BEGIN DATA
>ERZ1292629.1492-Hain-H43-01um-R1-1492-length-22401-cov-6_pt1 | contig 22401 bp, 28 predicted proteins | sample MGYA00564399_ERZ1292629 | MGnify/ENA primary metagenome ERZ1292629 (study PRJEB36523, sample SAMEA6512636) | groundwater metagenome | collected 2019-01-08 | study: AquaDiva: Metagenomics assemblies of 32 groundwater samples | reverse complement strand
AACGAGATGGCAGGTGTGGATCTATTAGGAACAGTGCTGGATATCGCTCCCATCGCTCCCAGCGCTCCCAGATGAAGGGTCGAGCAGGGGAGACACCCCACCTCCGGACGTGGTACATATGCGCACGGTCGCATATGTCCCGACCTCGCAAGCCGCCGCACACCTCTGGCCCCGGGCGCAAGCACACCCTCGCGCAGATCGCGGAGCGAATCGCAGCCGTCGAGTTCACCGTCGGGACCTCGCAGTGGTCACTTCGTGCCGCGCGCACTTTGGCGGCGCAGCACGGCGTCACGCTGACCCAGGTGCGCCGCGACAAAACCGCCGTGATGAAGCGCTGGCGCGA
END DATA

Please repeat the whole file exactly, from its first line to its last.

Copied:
>ERZ1292629.1492-Hain-H43-01um-R1-1492-length-22401-cov-6_pt1 | contig 22401 bp, 28 predicted proteins | sample MGYA00564399_ERZ1292629 | MGnify/ENA primary metagenome ERZ1292629 (study PRJEB36523, sample SAMEA6512636) | groundwater metagenome | collected 2019-01-08 | study: AquaDiva: Metagenomics assemblies of 32 groundwater samples | reverse complement strand
AACGAGATGGCAGGTGTGGATCTATTAGGAACAGTGCTGGATATCGCTCCCATCGCTCCCAGCGCTCCCAGATGAAGGGTCGAGCAGGGGAGACACCCCACCTCCGGACGTGGTACATATGCGCACGGTCGCATATGTCCCGACCTCGCAAGCCGCCGCACACCTCTGGCCCCGGGCGCAAGCACACCCTCGCGCAGATCGCGGAGCGAATCGCAGCCGTCGAGTTCACCGTCGGGACCTCGCAGTGGTCACTTCGTGCCGCGCGCACTTTGGCGGCGCAGCACGGCGTCACGCTGACCCAGGTGCGCCGCGACAAAACCGCCGTGATGAAGCGCTGGCGCGA